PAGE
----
Sunday, September 14, 2014

Whimbrel: of the new moon

Whimbrel (Numenius phaeopus) is a large shorebirds. They have a long, dark bill that curves downward like a crescent, the genus name, Numenius, means "of the new moon". The bill is well suited for probing soft mud for small crustaceans and pulling fiddler crabs from its burrow. It’s a migrant from northern hemisphere and is quite common in the coastal region of the peninsula, found this one at Mararikulam beach (Kerala). Extremely vary of human beings therefore often act as a sentinel species as they are the first to alert the other birds to danger.
Sarmad Shaheed, the beloved naked fakir: I swim in the sea of disobedience but I do not drown

Why do you wander in the wilderness
Looking for Him?
Sit still. If He is God
He will appear on His own

Sarmad Shaheed was a fakir who was close to Dara Shikoh (“my master and preceptor” was how Dara addressed him) and therefore was beheaded by Aurungzeb with the active connivance and guidance of the mullahs –who saw him as a threat to their orthodoxy. Irony here was that Sarmad was but only a fakir who didn’t posses anything nor any desires, indeed he had even shed his cloths and roamed naked, that he was much liked by common people and his views cherished reflects the subtle nature of society. “There can be no denying the fact that he has played a very important part in molding and shaping the spiritual thought and evolution of India” (Dr. Zahurul Hassan Sharib). His popularity was the reason that the ‘mighty’ mughal king Aurungzeb had to seek religious reasons to behead him. Mullah Qawi was sent to Sarmad to investigate the reason for his nudity. The Mullah asked “Despite your wisdom and knowledge why you have chosen nakedness?” Sarmad answered, “What can I do? The devil is qawi on me”. He recited
My tall Beloved has dwarfed me
His wine cup eyes have snatched my senses
He is in my arms, yet I seek him
What a strange thief
He has stripped of my garments
That was enough to make the mullah furious, Sarmad had cleverly used his name to invoke devil as also taken potshot at moribund interpretation of Islam. Mullah rushed back and informed Aurungzeb that he has now evidence for death sentence and was about to issue the fatwa that Aurungzeb stops him, realizing the weakness of evidence. Sarmad was not an ordinary person to be dealt so routinely, whole of Shajahanabad had become his devotee, accordingly it was decided that he appear before a gathering of elders and wise.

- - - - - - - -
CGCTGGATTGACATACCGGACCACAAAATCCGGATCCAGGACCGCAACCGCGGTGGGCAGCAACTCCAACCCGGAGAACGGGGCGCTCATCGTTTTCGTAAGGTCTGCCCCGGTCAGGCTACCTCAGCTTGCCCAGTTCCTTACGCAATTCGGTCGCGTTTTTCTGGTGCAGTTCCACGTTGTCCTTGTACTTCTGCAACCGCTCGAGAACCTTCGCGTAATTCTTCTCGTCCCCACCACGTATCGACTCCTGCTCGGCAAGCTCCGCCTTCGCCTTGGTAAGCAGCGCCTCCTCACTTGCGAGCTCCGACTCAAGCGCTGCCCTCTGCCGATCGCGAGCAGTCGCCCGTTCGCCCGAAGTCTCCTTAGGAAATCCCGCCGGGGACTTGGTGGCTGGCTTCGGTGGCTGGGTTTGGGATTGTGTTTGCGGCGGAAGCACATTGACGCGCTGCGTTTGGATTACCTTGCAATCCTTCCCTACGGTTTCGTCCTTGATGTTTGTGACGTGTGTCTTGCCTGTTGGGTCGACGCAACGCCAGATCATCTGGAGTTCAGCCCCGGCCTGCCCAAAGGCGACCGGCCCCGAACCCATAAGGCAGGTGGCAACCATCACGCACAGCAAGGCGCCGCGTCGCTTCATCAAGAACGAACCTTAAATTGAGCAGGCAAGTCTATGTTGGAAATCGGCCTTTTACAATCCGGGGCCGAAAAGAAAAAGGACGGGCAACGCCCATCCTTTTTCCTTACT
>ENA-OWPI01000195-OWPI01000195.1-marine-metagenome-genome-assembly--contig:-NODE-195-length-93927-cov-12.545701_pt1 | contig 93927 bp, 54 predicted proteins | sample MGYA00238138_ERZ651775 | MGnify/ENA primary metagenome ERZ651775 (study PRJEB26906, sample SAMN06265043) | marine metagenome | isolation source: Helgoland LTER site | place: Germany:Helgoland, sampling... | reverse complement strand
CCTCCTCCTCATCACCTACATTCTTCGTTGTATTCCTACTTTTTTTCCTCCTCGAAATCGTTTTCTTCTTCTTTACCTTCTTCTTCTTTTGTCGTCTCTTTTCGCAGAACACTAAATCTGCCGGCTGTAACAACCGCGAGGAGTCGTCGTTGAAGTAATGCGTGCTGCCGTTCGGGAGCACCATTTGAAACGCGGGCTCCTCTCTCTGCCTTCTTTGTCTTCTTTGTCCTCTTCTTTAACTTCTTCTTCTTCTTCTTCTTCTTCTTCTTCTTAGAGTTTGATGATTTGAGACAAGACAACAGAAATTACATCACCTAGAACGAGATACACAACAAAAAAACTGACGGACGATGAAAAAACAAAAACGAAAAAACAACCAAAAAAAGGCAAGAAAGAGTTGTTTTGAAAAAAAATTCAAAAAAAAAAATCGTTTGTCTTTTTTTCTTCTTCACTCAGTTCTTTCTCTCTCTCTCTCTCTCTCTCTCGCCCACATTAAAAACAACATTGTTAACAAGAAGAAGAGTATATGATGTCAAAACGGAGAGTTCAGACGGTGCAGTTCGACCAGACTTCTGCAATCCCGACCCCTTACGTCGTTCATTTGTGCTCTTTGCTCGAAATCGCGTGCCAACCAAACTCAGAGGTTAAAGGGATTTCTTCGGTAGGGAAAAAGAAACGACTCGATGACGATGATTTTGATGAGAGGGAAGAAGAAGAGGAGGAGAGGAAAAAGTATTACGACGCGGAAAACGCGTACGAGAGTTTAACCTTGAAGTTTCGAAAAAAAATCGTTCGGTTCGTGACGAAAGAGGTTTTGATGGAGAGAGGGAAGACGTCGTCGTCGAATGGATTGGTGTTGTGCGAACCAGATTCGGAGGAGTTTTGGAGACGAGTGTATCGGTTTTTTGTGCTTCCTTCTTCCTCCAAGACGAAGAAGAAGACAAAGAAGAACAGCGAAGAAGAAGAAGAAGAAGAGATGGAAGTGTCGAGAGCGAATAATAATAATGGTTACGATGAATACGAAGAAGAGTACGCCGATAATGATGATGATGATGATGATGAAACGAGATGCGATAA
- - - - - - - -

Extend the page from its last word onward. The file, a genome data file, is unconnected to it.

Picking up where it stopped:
Aurungzeb was the first to interrogate, “People say that Sarmad predicted an empire of Dara. Is it true?”
Sarmad’s reply was characteristic of him, “Yes my prediction proved true. Dara Shikoh was crowned king in the empire of eternity”.
Aurungzeb thought nudity to be not fit enough cause for execution and wanted him to recite the verse, aware that Sarmad only recited the first part i.e. ‘La illah’ which meant denial of god. Sarmad maintained that he is still at the stage of ‘no’ and haven’t yet realized ‘yes’ and therefore cannot say what is not risen from within. Accordingly he was ordered to be executed for blasphemy and was dragged through the streets. As the executioner moved his sword, it is recorded that he smiled and looked straight into the executioners face and said
O come, I implore you!
In whatever guise you come
I know you well

I was reading Sarmad Shaheed by Maulana Abul Kalam Azad (written in 1910 he used two major sources Miratul Khayal by Sherkhan Lodhi and Riaz-ul-Shuara by Ali Quli Valeh Daghistani as reference) as also Rubaiyat of Sarmad (translated by Syeda Saiyidain Hameed). Maulana Azad’s is an excellent piece of writing, exceptionally nuanced and elevating, it was a pleasure reading even the translation. Clearly he was quite an evolved mind but I find his narrow reference of Sarmad to Islam (indeed pride) rather stifling, it is clear that Sarmad is beyond religion, the fact recognized by Azad but I sense he makes attempt to place Sarmad into tight jacket of Islam, as an ‘prime example of Islam’s all encompassing scope’. There is an unnecessary attempt at pamphleteering, ‘universal benediction of sun of Islam’ so on. As a necessary retort, I submit that Sarmad would not have been possible without influence from diversity and somewhat chaotic form of thoughts, and liberation herewith, that forms ‘hindu’ society.